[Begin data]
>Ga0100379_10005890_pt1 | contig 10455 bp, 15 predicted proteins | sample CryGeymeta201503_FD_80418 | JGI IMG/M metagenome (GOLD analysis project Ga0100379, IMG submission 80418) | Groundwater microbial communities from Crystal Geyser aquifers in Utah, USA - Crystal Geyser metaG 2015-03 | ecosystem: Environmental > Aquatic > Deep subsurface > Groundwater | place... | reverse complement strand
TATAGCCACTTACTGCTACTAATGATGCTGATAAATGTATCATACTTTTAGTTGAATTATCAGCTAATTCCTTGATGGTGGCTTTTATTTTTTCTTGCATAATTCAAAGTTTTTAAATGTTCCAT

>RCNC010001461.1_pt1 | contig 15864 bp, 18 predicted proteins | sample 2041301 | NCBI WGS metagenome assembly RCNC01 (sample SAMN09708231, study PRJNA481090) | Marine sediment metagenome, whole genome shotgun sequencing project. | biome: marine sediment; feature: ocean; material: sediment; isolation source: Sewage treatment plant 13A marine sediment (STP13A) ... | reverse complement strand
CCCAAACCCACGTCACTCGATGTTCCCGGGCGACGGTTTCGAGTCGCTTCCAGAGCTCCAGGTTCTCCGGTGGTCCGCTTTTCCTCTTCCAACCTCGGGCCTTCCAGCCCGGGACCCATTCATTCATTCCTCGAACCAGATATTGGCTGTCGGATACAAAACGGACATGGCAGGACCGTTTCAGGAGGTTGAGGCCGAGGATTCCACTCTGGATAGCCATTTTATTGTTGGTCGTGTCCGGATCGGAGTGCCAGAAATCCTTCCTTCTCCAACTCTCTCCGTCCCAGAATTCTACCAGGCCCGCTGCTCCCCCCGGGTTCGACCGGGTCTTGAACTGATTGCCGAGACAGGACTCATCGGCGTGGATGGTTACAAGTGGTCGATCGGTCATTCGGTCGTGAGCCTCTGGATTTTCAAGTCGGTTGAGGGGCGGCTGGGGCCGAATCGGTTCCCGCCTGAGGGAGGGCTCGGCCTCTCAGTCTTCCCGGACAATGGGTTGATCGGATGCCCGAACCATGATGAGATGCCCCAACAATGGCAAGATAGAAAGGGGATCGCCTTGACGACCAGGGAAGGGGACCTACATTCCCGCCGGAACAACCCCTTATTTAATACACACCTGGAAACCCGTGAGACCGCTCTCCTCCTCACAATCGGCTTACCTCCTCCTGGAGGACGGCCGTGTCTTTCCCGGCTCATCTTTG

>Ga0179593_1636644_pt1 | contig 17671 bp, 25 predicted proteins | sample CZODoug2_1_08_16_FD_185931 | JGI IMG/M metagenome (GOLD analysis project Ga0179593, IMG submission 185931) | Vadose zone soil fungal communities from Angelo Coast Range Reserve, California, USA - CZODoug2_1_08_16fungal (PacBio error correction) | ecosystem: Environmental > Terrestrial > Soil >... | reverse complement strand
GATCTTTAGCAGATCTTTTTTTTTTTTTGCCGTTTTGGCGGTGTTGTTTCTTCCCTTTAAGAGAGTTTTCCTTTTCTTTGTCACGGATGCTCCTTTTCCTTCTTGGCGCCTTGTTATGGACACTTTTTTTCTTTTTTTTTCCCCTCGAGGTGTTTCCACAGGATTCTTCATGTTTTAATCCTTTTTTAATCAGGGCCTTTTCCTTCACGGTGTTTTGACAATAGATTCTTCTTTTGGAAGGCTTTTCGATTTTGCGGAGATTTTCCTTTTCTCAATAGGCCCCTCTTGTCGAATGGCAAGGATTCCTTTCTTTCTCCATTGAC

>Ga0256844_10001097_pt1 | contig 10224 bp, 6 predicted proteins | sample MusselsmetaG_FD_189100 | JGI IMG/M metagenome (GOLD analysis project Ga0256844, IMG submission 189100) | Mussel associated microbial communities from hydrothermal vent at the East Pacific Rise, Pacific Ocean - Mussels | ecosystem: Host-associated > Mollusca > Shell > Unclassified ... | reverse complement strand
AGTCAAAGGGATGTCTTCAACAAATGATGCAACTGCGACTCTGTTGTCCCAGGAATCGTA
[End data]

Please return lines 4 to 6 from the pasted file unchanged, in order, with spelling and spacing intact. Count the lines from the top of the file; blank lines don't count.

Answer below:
CCCAAACCCACGTCACTCGATGTTCCCGGGCGACGGTTTCGAGTCGCTTCCAGAGCTCCAGGTTCTCCGGTGGTCCGCTTTTCCTCTTCCAACCTCGGGCCTTCCAGCCCGGGACCCATTCATTCATTCCTCGAACCAGATATTGGCTGTCGGATACAAAACGGACATGGCAGGACCGTTTCAGGAGGTTGAGGCCGAGGATTCCACTCTGGATAGCCATTTTATTGTTGGTCGTGTCCGGATCGGAGTGCCAGAAATCCTTCCTTCTCCAACTCTCTCCGTCCCAGAATTCTACCAGGCCCGCTGCTCCCCCCGGGTTCGACCGGGTCTTGAACTGATTGCCGAGACAGGACTCATCGGCGTGGATGGTTACAAGTGGTCGATCGGTCATTCGGTCGTGAGCCTCTGGATTTTCAAGTCGGTTGAGGGGCGGCTGGGGCCGAATCGGTTCCCGCCTGAGGGAGGGCTCGGCCTCTCAGTCTTCCCGGACAATGGGTTGATCGGATGCCCGAACCATGATGAGATGCCCCAACAATGGCAAGATAGAAAGGGGATCGCCTTGACGACCAGGGAAGGGGACCTACATTCCCGCCGGAACAACCCCTTATTTAATACACACCTGGAAACCCGTGAGACCGCTCTCCTCCTCACAATCGGCTTACCTCCTCCTGGAGGACGGCCGTGTCTTTCCCGGCTCATCTTTG

>Ga0179593_1636644_pt1 | contig 17671 bp, 25 predicted proteins | sample CZODoug2_1_08_16_FD_185931 | JGI IMG/M metagenome (GOLD analysis project Ga0179593, IMG submission 185931) | Vadose zone soil fungal communities from Angelo Coast Range Reserve, California, USA - CZODoug2_1_08_16fungal (PacBio error correction) | ecosystem: Environmental > Terrestrial > Soil >... | reverse complement strand
GATCTTTAGCAGATCTTTTTTTTTTTTTGCCGTTTTGGCGGTGTTGTTTCTTCCCTTTAAGAGAGTTTTCCTTTTCTTTGTCACGGATGCTCCTTTTCCTTCTTGGCGCCTTGTTATGGACACTTTTTTTCTTTTTTTTTCCCCTCGAGGTGTTTCCACAGGATTCTTCATGTTTTAATCCTTTTTTAATCAGGGCCTTTTCCTTCACGGTGTTTTGACAATAGATTCTTCTTTTGGAAGGCTTTTCGATTTTGCGGAGATTTTCCTTTTCTCAATAGGCCCCTCTTGTCGAATGGCAAGGATTCCTTTCTTTCTCCATTGAC